Westmoreland County voters will be able to test voting machines this summer that would enable election officials to meet a state directive that requires new devices to have a verifiable paper trail. While officials cautioned they have no concrete plan to replace more than 850 touchscreen voting computers the county purchased 13 years ago, they said preliminary work is underway in preparation for a potential purchase of new machines. “Our machines are old, but they work well. But like everything else, they have a life cycle,” said Commissioner Ted Kopas. “We are doing our homework now to find a replacement.”
In 2005, the county used $3 million from a federal grant to buy a touchscreen computer voting system to replace lever voting booths that had been used for a half-century.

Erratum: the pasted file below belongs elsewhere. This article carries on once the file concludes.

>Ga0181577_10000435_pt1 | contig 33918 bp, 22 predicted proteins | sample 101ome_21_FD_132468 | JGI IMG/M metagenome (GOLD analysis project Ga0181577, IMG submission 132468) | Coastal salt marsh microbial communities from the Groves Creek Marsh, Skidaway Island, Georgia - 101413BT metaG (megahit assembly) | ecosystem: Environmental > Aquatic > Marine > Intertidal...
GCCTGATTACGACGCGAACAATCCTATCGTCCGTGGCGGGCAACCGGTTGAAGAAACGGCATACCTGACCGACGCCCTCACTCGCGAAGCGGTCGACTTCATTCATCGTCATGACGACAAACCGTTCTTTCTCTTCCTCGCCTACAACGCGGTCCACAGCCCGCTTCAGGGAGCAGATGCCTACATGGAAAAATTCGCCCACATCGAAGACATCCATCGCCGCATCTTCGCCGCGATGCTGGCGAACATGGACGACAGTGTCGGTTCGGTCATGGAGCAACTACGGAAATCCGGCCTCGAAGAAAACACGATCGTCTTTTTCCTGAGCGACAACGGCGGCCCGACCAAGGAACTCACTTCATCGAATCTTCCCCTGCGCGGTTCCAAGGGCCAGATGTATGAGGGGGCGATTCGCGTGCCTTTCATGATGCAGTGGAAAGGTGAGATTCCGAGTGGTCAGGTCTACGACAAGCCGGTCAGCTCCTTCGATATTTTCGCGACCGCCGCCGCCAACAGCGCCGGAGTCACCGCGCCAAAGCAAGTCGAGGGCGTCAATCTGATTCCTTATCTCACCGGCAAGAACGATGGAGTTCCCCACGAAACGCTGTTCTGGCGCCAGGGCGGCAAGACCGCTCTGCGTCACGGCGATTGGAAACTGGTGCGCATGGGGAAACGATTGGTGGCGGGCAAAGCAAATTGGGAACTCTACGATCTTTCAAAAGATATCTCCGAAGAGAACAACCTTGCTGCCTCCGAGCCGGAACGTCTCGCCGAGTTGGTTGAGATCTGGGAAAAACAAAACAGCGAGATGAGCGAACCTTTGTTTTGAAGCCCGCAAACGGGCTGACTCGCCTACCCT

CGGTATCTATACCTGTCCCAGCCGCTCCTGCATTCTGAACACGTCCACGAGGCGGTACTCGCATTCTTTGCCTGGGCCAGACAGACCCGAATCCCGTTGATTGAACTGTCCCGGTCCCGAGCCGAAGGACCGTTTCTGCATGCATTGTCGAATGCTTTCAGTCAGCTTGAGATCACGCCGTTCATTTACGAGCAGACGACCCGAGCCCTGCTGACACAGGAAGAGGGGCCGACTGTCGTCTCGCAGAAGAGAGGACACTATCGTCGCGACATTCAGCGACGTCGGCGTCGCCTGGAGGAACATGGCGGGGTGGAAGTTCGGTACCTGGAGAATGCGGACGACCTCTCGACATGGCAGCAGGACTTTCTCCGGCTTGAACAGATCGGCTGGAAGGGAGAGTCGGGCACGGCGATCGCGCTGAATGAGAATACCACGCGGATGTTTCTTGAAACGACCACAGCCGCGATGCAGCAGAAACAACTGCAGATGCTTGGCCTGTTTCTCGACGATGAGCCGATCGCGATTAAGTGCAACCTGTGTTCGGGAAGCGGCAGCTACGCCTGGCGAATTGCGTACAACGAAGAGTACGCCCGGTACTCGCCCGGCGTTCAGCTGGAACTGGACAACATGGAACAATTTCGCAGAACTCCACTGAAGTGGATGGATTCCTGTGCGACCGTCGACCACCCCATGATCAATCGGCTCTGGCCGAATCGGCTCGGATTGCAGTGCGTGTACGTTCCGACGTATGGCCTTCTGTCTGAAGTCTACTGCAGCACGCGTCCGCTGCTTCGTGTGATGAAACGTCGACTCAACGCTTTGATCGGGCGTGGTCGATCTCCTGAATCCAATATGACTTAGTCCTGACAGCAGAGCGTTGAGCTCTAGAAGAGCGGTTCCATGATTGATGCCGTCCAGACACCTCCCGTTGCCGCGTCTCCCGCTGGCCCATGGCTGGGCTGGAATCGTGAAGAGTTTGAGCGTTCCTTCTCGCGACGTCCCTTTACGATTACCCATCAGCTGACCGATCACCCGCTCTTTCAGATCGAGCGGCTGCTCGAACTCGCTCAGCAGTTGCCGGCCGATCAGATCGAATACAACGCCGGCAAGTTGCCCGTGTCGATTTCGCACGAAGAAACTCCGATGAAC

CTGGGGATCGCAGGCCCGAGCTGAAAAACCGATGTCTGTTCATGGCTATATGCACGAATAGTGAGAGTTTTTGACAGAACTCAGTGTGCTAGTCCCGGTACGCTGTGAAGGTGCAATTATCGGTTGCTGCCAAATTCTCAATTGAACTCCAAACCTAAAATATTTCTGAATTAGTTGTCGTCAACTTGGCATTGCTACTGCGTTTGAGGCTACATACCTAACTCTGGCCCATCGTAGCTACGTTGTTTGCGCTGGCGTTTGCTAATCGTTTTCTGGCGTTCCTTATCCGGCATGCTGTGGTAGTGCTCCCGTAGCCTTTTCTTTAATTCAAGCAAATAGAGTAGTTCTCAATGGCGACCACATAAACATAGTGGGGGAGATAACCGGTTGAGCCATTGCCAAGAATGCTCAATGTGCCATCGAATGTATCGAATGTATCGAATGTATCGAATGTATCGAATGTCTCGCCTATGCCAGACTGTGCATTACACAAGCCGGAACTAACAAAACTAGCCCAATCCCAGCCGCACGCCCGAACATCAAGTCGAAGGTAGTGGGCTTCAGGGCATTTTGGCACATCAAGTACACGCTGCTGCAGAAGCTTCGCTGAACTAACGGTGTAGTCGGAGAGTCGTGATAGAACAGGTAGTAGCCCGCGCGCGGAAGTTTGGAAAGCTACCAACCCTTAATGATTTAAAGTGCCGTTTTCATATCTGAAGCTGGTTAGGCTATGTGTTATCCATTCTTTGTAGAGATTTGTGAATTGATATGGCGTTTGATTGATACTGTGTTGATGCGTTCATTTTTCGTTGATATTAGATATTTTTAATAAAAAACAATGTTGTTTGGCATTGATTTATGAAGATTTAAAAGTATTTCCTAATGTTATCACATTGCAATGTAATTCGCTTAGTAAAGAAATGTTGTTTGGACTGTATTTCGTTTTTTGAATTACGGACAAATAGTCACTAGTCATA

While the lever machines were antiquated, elections officials could double-check vote totals by examining gears on back of them.
The current models, which have no such fail safe, record votes by electronically uploading results to the county’s computer network. There is no paper trail and no way to check that a vote was correctly recorded by the machine, said Beth Lechman, director of the county’s election bureau.